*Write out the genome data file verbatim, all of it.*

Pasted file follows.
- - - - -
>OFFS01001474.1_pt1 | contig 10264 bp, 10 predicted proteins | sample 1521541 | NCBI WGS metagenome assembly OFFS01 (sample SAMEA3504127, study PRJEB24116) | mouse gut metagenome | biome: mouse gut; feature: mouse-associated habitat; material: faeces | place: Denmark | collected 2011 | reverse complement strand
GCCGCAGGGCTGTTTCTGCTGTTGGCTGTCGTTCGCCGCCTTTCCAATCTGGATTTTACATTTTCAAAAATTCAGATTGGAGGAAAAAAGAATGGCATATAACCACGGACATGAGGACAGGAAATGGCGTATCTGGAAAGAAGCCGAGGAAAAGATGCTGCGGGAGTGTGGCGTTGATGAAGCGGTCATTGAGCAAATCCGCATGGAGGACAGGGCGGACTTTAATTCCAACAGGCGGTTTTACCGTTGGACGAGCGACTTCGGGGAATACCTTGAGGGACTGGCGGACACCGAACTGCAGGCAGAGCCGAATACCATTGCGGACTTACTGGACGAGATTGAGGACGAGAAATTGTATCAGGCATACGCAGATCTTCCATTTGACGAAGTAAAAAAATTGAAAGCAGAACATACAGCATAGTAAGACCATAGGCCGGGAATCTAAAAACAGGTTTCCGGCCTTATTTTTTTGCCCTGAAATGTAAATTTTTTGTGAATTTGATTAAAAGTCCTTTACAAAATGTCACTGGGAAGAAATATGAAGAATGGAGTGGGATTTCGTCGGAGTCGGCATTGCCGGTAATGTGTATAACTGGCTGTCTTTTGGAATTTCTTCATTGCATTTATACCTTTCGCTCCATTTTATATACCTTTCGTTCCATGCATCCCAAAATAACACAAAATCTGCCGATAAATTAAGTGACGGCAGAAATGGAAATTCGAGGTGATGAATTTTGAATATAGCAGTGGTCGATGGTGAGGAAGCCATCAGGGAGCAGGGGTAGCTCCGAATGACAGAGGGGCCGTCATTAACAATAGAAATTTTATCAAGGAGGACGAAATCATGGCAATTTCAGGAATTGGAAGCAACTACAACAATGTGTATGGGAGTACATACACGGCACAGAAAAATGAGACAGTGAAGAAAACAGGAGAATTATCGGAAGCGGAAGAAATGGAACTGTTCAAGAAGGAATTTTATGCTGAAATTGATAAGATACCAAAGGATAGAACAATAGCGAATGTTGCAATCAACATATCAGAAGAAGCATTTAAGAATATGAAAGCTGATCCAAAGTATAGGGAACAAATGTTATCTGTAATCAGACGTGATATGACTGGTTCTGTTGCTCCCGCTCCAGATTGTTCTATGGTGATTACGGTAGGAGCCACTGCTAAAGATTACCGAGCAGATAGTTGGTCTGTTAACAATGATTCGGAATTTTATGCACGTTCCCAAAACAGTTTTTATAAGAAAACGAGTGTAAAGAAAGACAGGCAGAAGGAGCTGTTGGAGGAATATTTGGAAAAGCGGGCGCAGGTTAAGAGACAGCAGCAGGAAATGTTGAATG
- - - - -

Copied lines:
>OFFS01001474.1_pt1 | contig 10264 bp, 10 predicted proteins | sample 1521541 | NCBI WGS metagenome assembly OFFS01 (sample SAMEA3504127, study PRJEB24116) | mouse gut metagenome | biome: mouse gut; feature: mouse-associated habitat; material: faeces | place: Denmark | collected 2011 | reverse complement strand
GCCGCAGGGCTGTTTCTGCTGTTGGCTGTCGTTCGCCGCCTTTCCAATCTGGATTTTACATTTTCAAAAATTCAGATTGGAGGAAAAAAGAATGGCATATAACCACGGACATGAGGACAGGAAATGGCGTATCTGGAAAGAAGCCGAGGAAAAGATGCTGCGGGAGTGTGGCGTTGATGAAGCGGTCATTGAGCAAATCCGCATGGAGGACAGGGCGGACTTTAATTCCAACAGGCGGTTTTACCGTTGGACGAGCGACTTCGGGGAATACCTTGAGGGACTGGCGGACACCGAACTGCAGGCAGAGCCGAATACCATTGCGGACTTACTGGACGAGATTGAGGACGAGAAATTGTATCAGGCATACGCAGATCTTCCATTTGACGAAGTAAAAAAATTGAAAGCAGAACATACAGCATAGTAAGACCATAGGCCGGGAATCTAAAAACAGGTTTCCGGCCTTATTTTTTTGCCCTGAAATGTAAATTTTTTGTGAATTTGATTAAAAGTCCTTTACAAAATGTCACTGGGAAGAAATATGAAGAATGGAGTGGGATTTCGTCGGAGTCGGCATTGCCGGTAATGTGTATAACTGGCTGTCTTTTGGAATTTCTTCATTGCATTTATACCTTTCGCTCCATTTTATATACCTTTCGTTCCATGCATCCCAAAATAACACAAAATCTGCCGATAAATTAAGTGACGGCAGAAATGGAAATTCGAGGTGATGAATTTTGAATATAGCAGTGGTCGATGGTGAGGAAGCCATCAGGGAGCAGGGGTAGCTCCGAATGACAGAGGGGCCGTCATTAACAATAGAAATTTTATCAAGGAGGACGAAATCATGGCAATTTCAGGAATTGGAAGCAACTACAACAATGTGTATGGGAGTACATACACGGCACAGAAAAATGAGACAGTGAAGAAAACAGGAGAATTATCGGAAGCGGAAGAAATGGAACTGTTCAAGAAGGAATTTTATGCTGAAATTGATAAGATACCAAAGGATAGAACAATAGCGAATGTTGCAATCAACATATCAGAAGAAGCATTTAAGAATATGAAAGCTGATCCAAAGTATAGGGAACAAATGTTATCTGTAATCAGACGTGATATGACTGGTTCTGTTGCTCCCGCTCCAGATTGTTCTATGGTGATTACGGTAGGAGCCACTGCTAAAGATTACCGAGCAGATAGTTGGTCTGTTAACAATGATTCGGAATTTTATGCACGTTCCCAAAACAGTTTTTATAAGAAAACGAGTGTAAAGAAAGACAGGCAGAAGGAGCTGTTGGAGGAATATTTGGAAAAGCGGGCGCAGGTTAAGAGACAGCAGCAGGAAATGTTGAATG